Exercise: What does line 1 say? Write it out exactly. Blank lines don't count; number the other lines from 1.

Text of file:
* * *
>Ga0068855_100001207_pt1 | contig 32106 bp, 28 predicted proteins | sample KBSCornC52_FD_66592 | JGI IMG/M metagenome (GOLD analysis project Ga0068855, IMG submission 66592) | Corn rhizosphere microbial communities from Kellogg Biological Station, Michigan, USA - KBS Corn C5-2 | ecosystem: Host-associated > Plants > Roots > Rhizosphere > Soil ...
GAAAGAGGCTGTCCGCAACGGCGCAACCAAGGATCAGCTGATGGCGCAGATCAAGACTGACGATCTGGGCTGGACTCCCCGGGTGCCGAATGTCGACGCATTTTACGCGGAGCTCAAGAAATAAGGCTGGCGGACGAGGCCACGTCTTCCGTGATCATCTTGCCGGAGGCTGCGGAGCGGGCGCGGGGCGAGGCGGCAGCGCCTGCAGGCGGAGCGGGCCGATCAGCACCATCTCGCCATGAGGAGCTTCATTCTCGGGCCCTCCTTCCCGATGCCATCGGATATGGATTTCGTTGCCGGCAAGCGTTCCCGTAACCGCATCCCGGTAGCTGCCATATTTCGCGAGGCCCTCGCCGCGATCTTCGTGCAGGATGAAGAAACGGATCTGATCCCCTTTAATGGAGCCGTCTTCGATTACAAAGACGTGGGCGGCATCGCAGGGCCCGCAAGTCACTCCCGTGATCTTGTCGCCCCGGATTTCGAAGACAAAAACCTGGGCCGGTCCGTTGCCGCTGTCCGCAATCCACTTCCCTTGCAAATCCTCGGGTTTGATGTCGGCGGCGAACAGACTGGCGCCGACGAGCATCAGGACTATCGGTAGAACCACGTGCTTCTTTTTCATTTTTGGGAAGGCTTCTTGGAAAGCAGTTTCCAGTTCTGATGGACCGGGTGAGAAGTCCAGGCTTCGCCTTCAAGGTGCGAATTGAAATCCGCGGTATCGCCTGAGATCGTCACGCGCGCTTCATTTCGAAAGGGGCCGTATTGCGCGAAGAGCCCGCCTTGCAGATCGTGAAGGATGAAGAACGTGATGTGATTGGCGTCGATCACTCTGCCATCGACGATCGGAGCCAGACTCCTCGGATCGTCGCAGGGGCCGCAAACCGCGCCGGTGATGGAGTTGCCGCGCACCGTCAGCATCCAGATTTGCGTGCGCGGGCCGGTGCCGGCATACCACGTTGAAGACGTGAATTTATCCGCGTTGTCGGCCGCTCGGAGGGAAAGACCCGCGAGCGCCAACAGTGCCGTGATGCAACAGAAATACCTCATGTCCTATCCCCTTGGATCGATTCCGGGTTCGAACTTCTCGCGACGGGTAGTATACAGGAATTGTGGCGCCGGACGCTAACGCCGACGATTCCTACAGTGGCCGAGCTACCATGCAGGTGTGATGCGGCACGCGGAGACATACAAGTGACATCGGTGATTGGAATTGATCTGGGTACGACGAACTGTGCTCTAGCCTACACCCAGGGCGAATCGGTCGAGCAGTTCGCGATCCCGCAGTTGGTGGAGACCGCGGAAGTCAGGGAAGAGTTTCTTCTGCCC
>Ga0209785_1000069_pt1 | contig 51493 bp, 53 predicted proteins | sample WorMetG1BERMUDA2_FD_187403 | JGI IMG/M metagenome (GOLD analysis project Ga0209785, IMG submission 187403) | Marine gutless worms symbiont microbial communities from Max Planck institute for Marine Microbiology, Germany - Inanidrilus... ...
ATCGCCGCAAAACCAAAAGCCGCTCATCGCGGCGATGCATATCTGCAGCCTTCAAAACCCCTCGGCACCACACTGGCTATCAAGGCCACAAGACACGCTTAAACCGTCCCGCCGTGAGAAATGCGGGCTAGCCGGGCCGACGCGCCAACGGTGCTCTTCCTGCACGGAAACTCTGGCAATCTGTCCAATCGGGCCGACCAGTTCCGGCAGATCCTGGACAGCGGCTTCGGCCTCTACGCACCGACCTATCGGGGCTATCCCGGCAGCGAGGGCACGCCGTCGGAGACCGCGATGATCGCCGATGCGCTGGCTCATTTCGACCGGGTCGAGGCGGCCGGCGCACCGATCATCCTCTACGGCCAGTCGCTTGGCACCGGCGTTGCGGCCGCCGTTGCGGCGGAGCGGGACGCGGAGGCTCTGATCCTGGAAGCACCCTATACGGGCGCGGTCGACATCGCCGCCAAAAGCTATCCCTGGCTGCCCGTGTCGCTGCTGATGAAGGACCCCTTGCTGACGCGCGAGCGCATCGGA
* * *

>Ga0068855_100001207_pt1 | contig 32106 bp, 28 predicted proteins | sample KBSCornC52_FD_66592 | JGI IMG/M metagenome (GOLD analysis project Ga0068855, IMG submission 66592) | Corn rhizosphere microbial communities from Kellogg Biological Station, Michigan, USA - KBS Corn C5-2 | ecosystem: Host-associated > Plants > Roots > Rhizosphere > Soil ...